The Government’s top law officer for Scotland resigned today, amid reports he was unhappy about plans to override the Brexit Withdrawal Agreement.

Lord Keen of Elie QC, the Advocate General, tendered his resignation this morning, which has since been accepted by the Prime Minister Boris Johnson.

Who is Lord Keen of Elie QC?

Appointed Advocate General for Scotland in May 2015, Richard Keen QC also became the spokesperson for Ministry of Justice business in the House of Lords in July 2016.

Lord Keen studied law at the University of Edinburgh before becoming one of Scotland's top advocates - with his tenacity in court gaining him the nickname "the rottweiler".

READ MORE: Advocate General for Scotland Lord Keen quits over trade bill chaos

He was elected Dean of the Faculty of Advocates - leader of the Scottish Bar - in 2007.

There he remained until January 2014 when he resigned to become chair of the Scottish Conservative Party and succeeded David Mundell MP in the role. 

Following that he was appointed Advocate General for Scotland in May 2015, and served as the Lords Spokesperson for the Home Office from April until July 2016.

In the role of Advocate General, Lord Keen acted as one of the Law Officers of the Crown, whose responsibilities included advising the government on Scots law. 

The Advocate General must consider all Scottish Parliament Bills as they progress, consult with the relevant UK government departments and assess their legislative competency.

READ MORE: Lord Keen 'hasn't heard' from PM after offering resignation

Why did Lord Keen QC resign?

Lord Keen was reported to be deeply unhappy after ministers admitted the provisions in the UK Internal Market Bill would breach international law.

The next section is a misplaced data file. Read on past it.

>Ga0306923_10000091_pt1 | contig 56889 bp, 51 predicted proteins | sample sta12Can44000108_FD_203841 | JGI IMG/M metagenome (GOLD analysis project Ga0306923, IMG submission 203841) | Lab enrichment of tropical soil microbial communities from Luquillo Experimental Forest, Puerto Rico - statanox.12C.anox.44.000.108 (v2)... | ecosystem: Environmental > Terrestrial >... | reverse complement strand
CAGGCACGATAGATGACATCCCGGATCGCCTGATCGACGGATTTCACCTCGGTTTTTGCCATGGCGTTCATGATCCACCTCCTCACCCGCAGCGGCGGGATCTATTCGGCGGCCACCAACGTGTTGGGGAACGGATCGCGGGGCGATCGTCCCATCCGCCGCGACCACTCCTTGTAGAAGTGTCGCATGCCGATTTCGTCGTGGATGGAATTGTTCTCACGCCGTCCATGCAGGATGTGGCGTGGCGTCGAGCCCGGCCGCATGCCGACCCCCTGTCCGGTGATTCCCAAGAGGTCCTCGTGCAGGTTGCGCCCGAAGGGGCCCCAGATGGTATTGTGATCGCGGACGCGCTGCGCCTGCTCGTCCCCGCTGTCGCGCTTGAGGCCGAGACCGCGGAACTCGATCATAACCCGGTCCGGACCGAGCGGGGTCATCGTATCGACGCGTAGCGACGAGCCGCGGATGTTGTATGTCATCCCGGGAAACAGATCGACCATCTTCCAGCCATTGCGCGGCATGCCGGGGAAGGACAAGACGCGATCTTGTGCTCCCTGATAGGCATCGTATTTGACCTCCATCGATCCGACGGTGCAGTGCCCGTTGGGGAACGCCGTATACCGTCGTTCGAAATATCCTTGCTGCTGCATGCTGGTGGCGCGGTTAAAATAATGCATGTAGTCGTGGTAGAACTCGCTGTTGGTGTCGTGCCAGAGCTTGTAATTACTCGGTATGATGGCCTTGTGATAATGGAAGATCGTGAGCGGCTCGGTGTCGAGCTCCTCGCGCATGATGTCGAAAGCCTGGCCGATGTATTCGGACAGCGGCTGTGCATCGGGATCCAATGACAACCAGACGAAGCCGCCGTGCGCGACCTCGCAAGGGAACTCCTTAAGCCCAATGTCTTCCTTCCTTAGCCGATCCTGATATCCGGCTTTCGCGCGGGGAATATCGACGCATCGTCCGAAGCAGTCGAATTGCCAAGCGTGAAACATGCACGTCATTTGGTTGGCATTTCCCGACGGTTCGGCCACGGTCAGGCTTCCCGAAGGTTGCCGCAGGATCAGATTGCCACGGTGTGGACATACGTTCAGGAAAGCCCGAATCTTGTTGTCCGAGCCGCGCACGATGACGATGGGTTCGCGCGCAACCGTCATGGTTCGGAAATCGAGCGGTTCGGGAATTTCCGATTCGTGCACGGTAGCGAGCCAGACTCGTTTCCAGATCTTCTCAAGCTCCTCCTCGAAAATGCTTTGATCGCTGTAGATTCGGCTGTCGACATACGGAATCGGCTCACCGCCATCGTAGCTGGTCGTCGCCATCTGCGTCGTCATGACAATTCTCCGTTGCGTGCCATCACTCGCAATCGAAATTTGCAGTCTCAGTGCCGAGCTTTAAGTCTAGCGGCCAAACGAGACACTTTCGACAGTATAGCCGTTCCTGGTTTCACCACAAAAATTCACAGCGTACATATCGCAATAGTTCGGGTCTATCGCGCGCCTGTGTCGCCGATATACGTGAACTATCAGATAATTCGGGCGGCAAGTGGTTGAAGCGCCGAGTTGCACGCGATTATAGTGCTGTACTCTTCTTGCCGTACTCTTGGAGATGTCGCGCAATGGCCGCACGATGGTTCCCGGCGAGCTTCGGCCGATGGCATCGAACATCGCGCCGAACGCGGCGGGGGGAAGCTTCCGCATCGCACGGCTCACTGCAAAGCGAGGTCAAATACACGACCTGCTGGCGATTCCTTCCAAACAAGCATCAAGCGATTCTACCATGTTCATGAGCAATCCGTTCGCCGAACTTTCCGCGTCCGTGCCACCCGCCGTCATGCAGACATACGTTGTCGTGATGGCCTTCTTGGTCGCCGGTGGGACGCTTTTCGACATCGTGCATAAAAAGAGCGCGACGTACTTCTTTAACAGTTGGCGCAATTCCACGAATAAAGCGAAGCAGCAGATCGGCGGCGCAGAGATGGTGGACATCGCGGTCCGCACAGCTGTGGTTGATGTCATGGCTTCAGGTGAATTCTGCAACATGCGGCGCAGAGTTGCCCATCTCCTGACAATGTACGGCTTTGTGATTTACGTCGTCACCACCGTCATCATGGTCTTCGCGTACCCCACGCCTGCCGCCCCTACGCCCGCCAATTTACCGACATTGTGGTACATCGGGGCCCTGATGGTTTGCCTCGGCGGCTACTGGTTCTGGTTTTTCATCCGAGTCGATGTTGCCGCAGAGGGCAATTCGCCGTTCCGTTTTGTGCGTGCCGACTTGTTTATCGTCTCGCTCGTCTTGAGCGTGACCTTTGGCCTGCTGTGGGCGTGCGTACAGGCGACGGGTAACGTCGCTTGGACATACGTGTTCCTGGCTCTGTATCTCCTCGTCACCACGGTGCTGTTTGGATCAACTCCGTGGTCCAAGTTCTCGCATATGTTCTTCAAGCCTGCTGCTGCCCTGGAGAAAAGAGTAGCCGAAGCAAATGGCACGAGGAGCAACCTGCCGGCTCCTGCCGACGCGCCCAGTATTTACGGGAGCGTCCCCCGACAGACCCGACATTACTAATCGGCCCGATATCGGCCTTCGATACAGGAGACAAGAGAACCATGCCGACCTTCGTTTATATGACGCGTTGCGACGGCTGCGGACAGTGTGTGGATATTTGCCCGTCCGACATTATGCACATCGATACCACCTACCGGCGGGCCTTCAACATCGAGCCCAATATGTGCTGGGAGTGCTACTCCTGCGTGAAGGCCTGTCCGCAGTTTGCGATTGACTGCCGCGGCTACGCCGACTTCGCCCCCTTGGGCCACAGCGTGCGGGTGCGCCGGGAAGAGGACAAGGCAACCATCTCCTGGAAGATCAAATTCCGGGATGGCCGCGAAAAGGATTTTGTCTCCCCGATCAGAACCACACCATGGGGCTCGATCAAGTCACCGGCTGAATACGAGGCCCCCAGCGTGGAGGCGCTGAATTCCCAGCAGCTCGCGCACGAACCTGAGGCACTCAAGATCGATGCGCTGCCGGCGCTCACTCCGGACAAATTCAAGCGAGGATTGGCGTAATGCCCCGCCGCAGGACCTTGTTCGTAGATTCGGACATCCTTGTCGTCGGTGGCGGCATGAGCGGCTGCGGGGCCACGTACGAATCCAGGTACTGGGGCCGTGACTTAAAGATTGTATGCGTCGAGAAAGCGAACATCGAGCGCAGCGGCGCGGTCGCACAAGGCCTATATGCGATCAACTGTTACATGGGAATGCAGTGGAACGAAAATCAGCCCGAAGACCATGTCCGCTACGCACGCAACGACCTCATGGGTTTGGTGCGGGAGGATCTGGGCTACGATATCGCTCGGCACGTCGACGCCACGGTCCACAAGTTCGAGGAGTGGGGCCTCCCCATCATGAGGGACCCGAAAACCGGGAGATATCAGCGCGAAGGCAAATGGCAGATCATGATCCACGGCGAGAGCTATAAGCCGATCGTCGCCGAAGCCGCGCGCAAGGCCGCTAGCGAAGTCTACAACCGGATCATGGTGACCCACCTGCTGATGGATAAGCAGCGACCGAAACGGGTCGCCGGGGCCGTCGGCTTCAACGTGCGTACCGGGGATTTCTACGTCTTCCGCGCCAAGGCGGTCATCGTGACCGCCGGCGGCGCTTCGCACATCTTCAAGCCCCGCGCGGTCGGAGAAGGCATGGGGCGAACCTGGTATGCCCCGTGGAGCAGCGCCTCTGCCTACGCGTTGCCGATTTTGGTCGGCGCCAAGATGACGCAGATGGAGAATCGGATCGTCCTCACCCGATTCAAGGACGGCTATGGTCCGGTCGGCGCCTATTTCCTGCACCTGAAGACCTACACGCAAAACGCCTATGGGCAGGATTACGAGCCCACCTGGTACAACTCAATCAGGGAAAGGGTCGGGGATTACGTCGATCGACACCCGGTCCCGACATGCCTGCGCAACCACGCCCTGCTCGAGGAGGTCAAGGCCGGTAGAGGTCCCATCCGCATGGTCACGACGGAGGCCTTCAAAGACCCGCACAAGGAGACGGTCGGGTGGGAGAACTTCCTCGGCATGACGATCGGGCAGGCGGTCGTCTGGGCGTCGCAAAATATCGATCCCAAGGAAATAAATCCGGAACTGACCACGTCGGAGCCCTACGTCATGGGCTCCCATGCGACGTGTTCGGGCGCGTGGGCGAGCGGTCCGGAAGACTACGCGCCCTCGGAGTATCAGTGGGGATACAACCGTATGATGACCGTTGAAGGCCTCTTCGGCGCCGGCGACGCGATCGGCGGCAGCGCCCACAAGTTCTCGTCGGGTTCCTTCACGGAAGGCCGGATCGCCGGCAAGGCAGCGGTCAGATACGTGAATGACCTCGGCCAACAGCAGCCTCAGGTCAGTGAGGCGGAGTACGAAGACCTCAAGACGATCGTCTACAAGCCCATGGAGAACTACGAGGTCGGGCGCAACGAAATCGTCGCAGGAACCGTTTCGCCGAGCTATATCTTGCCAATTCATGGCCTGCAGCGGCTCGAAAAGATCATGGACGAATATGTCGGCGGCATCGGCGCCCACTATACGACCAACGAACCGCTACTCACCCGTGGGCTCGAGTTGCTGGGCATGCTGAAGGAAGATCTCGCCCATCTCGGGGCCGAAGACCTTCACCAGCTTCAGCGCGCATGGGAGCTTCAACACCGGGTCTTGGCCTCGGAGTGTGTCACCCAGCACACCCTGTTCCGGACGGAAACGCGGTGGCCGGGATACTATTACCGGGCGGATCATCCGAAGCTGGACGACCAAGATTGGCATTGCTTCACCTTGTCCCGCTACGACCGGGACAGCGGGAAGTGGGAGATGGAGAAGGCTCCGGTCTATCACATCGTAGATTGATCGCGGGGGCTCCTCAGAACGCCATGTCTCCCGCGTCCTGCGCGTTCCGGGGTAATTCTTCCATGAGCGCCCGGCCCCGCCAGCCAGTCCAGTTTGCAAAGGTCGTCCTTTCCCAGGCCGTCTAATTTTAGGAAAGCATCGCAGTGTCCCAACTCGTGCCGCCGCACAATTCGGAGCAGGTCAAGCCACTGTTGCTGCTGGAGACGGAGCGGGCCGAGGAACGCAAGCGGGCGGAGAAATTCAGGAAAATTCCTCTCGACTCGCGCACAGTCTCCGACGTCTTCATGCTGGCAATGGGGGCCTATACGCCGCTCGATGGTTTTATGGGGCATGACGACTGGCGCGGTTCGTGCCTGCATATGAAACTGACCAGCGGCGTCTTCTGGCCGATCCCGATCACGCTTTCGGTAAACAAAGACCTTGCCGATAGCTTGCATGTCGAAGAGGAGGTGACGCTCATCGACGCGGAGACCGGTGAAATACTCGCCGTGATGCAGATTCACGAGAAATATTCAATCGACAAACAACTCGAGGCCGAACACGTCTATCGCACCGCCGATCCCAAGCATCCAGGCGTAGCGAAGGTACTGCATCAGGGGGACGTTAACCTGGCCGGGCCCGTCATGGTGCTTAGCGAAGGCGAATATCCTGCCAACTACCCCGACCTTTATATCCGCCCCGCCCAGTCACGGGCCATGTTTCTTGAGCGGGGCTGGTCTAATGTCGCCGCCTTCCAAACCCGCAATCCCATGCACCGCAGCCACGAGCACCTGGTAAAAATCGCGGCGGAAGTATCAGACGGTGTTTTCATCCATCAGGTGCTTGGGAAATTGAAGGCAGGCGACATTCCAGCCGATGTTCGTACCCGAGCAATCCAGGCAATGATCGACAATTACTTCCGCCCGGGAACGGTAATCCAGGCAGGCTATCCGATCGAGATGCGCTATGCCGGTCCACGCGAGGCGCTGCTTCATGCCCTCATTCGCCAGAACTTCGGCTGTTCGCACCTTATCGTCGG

In a letter addressed to the Prime Minister, he wrote: "It has been a privilege to serve in your Government as Advocate General for Scotland and to serve your two predecessors in the same office.

"Over the past week I have found it increasingly difficult to reconcile what I consider to be my obligations as a Law Officer with your policy intentions with respect to the UKIM Bill.

"I have endeavoured to identify a respectable argument for the provisions at clauses 42 to 45 of the Bill but it is now clear that this will not meet your policy intentions. 

READ MORE: PM accepts resignation of Scotland's Advocate General Lord Keen

"In these circumstances I consider that it is my duty to tender my resignation from your Government.

"Your Government faces challenges on a number of fronts and I fear that the UKIM Bill in its present form will not make these any easier.

"I wish you well in dealing with these issues."

The Government has already seen the departure of the head of the Government Legal Department, Sir Jonathan Jones, who quit last week as the Bill was announced.

Lord Keen’s decision to offer his resignation may increase concerns among senior Conservatives dismayed at the idea that the UK could go back on its international treaty obligations.

However, reports say No. 10 has reached an agreement with Tory rebels threatening to try to amend the legislation in the Commons next week.